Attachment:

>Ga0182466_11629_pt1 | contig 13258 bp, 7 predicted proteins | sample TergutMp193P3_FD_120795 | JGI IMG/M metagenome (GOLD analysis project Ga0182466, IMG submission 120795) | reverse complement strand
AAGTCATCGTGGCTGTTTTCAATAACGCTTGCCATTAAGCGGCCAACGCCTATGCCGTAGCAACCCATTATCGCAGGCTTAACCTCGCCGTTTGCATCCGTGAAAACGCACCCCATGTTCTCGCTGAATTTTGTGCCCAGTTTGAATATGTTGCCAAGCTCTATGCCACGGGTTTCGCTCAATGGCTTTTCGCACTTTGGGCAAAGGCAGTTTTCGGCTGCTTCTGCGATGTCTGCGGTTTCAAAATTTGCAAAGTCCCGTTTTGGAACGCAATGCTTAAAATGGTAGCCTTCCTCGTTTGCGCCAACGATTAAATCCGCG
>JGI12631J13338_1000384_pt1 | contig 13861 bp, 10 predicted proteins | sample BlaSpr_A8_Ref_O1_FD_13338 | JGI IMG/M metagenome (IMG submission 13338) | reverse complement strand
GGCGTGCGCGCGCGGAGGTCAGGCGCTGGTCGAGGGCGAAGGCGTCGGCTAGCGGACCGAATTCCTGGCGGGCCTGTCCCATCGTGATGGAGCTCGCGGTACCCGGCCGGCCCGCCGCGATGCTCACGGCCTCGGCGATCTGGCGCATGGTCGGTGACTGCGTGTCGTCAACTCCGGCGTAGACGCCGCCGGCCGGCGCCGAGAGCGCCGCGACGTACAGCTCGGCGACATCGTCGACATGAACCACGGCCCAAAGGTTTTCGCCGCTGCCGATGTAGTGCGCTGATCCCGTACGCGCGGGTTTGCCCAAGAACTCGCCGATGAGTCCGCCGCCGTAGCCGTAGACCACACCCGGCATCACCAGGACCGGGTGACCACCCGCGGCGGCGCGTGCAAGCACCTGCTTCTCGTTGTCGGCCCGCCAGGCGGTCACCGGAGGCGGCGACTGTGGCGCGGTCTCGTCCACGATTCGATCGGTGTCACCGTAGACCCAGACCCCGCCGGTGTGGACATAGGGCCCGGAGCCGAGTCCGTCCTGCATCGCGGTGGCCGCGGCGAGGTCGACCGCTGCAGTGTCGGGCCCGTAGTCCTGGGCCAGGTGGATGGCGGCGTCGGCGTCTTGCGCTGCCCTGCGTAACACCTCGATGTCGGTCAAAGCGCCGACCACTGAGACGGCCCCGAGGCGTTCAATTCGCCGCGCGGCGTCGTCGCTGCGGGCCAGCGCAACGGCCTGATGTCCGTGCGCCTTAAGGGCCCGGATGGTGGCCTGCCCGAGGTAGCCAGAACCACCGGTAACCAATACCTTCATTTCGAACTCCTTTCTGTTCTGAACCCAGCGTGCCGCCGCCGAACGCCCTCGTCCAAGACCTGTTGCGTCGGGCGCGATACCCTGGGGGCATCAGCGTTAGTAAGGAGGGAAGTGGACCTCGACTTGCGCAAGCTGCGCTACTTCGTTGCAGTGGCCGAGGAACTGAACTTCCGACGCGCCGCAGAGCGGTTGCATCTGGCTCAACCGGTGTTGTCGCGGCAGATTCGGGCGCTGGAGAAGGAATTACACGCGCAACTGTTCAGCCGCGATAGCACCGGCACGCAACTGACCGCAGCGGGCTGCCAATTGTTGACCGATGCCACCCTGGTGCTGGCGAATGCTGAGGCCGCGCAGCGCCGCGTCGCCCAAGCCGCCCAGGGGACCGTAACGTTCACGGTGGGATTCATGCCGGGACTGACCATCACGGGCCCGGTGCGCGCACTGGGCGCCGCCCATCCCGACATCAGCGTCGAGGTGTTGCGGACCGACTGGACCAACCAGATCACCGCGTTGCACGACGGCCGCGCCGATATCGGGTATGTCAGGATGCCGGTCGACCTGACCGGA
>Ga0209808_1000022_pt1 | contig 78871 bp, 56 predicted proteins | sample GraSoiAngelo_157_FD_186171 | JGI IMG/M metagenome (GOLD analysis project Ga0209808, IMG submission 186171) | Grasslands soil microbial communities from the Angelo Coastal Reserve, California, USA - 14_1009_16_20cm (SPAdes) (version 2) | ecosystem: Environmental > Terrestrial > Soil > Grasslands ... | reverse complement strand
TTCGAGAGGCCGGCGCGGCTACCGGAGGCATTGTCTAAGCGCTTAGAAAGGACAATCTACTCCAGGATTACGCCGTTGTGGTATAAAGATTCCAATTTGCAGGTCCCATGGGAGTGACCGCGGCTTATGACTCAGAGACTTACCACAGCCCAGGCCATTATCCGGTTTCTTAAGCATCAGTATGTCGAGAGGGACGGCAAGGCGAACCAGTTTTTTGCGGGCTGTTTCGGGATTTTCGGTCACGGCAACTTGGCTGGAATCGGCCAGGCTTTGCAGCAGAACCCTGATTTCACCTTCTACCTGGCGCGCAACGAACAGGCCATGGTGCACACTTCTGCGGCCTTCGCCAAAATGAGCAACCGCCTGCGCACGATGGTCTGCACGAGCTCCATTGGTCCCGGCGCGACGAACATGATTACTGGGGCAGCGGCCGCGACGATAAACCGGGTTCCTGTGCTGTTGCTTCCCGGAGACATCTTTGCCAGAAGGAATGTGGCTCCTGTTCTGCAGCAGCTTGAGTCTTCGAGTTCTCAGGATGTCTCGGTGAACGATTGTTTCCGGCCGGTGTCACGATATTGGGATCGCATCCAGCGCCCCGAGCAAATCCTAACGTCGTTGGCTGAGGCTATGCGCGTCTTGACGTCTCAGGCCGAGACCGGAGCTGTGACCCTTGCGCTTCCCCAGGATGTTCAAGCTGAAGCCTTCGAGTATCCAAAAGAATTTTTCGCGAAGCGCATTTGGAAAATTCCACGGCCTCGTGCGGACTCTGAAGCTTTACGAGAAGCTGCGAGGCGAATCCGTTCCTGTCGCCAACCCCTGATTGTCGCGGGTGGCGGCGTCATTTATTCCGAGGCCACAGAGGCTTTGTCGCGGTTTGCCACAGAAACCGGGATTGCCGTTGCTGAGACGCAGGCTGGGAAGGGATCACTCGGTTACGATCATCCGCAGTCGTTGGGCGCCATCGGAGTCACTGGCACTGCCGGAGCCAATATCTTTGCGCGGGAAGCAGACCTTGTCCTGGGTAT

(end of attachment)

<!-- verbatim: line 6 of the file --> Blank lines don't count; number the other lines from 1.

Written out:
TTCGAGAGGCCGGCGCGGCTACCGGAGGCATTGTCTAAGCGCTTAGAAAGGACAATCTACTCCAGGATTACGCCGTTGTGGTATAAAGATTCCAATTTGCAGGTCCCATGGGAGTGACCGCGGCTTATGACTCAGAGACTTACCACAGCCCAGGCCATTATCCGGTTTCTTAAGCATCAGTATGTCGAGAGGGACGGCAAGGCGAACCAGTTTTTTGCGGGCTGTTTCGGGATTTTCGGTCACGGCAACTTGGCTGGAATCGGCCAGGCTTTGCAGCAGAACCCTGATTTCACCTTCTACCTGGCGCGCAACGAACAGGCCATGGTGCACACTTCTGCGGCCTTCGCCAAAATGAGCAACCGCCTGCGCACGATGGTCTGCACGAGCTCCATTGGTCCCGGCGCGACGAACATGATTACTGGGGCAGCGGCCGCGACGATAAACCGGGTTCCTGTGCTGTTGCTTCCCGGAGACATCTTTGCCAGAAGGAATGTGGCTCCTGTTCTGCAGCAGCTTGAGTCTTCGAGTTCTCAGGATGTCTCGGTGAACGATTGTTTCCGGCCGGTGTCACGATATTGGGATCGCATCCAGCGCCCCGAGCAAATCCTAACGTCGTTGGCTGAGGCTATGCGCGTCTTGACGTCTCAGGCCGAGACCGGAGCTGTGACCCTTGCGCTTCCCCAGGATGTTCAAGCTGAAGCCTTCGAGTATCCAAAAGAATTTTTCGCGAAGCGCATTTGGAAAATTCCACGGCCTCGTGCGGACTCTGAAGCTTTACGAGAAGCTGCGAGGCGAATCCGTTCCTGTCGCCAACCCCTGATTGTCGCGGGTGGCGGCGTCATTTATTCCGAGGCCACAGAGGCTTTGTCGCGGTTTGCCACAGAAACCGGGATTGCCGTTGCTGAGACGCAGGCTGGGAAGGGATCACTCGGTTACGATCATCCGCAGTCGTTGGGCGCCATCGGAGTCACTGGCACTGCCGGAGCCAATATCTTTGCGCGGGAAGCAGACCTTGTCCTGGGTAT